MAGNA (ABC4 News) – A Unified Police officer is not looking back after making a career change from high tech to “serve and protect.”
After serving a mission in Russia for the Church of Jesus Christ of Latter-day Saints and graduating from BYU, Eric Salway became a husband, a father and a salesman in the tech industry.
Salway was making good money selling computers and software but still, he wasn’t fulfilled…so he abruptly quit and eventually took a major pay cut to pursue his true passion: to be a cop.
“The job was easy but I just was unhappy every day,” Officer Salway said. “I don’t know if I had an early midlife crisis…but I just was like ‘Is this it? Is this all I’m going to do? Am I just here to make someone a lot of money? And me OK? Is that it?’ “
He had always been fascinated with law enforcement.
“Everyone has their rubber-necking but I couldn’t help it,” he told Behind the Badge. “I love police work. I love watching police work, I love watching police officers.”
So, he went to the police academy and got hired by the Sandy Police Department where he served for 9 years before taking a job with the Unified Police Department’s Magna Precinct. Along the way, he’s learned that police work is different than what you see on TV.
“Obviously we expect every day to be guns, shootouts, car chases and solving murders and whatnot. Nah that’s not what the job is,” Officer Salway said. “It’s dealing with other people’s problems all day. You’re kind of almost a salesman as a police officer because people are coming to you and they want you to fix their problem right? They say I need this, this and this done and a lot of times we’re that middleman trying to facilitate.”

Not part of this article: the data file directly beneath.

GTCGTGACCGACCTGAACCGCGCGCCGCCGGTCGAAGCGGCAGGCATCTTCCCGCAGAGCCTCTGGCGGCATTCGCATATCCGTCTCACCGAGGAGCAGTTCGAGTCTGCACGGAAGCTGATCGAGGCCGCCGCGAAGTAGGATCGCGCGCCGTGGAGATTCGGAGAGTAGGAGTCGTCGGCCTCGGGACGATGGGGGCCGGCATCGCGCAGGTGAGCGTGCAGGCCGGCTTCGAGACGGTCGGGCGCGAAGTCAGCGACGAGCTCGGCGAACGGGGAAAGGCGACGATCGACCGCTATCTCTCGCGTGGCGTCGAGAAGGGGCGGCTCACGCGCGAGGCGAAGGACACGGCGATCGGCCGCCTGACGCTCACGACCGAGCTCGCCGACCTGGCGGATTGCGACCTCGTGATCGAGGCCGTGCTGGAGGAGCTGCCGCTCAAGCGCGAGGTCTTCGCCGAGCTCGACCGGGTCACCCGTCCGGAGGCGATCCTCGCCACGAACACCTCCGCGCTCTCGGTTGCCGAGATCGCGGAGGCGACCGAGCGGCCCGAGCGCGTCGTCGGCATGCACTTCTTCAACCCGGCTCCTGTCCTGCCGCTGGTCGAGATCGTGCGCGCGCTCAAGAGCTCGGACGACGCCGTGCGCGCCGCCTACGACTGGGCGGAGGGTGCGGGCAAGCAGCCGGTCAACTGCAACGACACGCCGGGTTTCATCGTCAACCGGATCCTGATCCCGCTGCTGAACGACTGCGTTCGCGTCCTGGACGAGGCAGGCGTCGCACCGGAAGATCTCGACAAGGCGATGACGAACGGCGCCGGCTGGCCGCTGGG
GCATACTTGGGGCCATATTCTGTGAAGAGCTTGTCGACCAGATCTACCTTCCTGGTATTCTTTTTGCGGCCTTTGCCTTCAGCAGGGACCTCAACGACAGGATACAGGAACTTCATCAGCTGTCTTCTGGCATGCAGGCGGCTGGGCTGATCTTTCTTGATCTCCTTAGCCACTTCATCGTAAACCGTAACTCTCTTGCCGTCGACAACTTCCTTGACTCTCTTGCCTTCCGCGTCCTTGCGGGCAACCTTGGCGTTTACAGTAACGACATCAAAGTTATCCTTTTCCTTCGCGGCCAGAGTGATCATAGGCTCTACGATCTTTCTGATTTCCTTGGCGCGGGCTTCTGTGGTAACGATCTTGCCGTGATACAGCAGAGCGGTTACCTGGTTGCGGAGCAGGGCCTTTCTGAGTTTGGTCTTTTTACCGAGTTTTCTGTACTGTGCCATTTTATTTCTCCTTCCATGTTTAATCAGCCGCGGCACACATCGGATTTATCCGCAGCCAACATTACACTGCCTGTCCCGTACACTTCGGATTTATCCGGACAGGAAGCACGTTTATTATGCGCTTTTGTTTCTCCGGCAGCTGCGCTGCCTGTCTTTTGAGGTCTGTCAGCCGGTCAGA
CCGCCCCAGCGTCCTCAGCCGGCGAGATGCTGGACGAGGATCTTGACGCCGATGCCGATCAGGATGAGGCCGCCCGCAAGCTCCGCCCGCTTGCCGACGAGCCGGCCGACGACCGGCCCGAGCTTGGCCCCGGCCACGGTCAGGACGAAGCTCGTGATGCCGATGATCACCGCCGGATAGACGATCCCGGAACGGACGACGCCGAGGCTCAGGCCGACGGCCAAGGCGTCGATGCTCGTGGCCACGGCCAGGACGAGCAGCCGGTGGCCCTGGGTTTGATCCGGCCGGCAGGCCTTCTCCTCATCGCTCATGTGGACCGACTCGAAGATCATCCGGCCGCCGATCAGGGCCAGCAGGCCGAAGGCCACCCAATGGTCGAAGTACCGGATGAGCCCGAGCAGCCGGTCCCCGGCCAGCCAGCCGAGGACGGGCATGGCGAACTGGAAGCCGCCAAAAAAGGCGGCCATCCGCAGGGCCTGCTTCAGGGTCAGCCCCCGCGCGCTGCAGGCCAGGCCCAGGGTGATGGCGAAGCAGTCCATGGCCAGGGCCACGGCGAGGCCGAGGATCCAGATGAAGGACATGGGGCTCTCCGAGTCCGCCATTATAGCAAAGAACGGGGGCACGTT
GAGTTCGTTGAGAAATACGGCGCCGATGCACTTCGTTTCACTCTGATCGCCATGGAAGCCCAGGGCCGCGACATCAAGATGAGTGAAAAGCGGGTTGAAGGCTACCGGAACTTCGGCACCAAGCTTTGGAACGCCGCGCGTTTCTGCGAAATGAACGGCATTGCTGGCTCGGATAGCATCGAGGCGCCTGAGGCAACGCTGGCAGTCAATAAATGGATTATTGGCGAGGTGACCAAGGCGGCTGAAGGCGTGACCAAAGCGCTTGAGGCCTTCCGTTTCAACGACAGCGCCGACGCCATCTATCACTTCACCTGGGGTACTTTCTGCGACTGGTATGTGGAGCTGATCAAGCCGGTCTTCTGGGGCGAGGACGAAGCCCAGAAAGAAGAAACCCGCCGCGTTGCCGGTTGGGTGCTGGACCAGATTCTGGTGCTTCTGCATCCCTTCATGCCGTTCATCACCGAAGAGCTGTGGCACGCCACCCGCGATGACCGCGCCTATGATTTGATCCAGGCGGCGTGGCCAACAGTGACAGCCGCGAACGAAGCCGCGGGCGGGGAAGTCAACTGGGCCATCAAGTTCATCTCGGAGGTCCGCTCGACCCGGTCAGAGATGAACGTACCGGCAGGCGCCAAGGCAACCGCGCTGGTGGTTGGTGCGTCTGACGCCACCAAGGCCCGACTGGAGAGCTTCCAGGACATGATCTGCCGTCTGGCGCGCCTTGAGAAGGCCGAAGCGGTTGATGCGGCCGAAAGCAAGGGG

They’re mostly minor problems but sometimes they’re life or death, like the time in Sandy when he and fellow officers confronted a man having a mental health crisis.
“We see the guy and he has a gun and he’s pointing it at us and so that puts us in high alert mode,” he recalls. “So we kind of pull ours out and start giving commands and he immediately puts it to his head.”
After a five-hour standoff, the man put his weapon on the ground. He lived because the officers communicated and negotiated.
“It’s not the gun that’s going to save your life. It’s not the taser and blah blah blah. It’s your mouth,” Officer Salway said. “You have to be able to articulate exactly when you come into a situation that you’re in charge. That you’re the one who’s taking control and at the same time make them feel that they’re getting a fair deal out of it.”
This week Officer Salway patrolled the streets of Magna for his final time. You can now find him in the hallways of Cyprus High School where he just took over as the new School Resource Officer.
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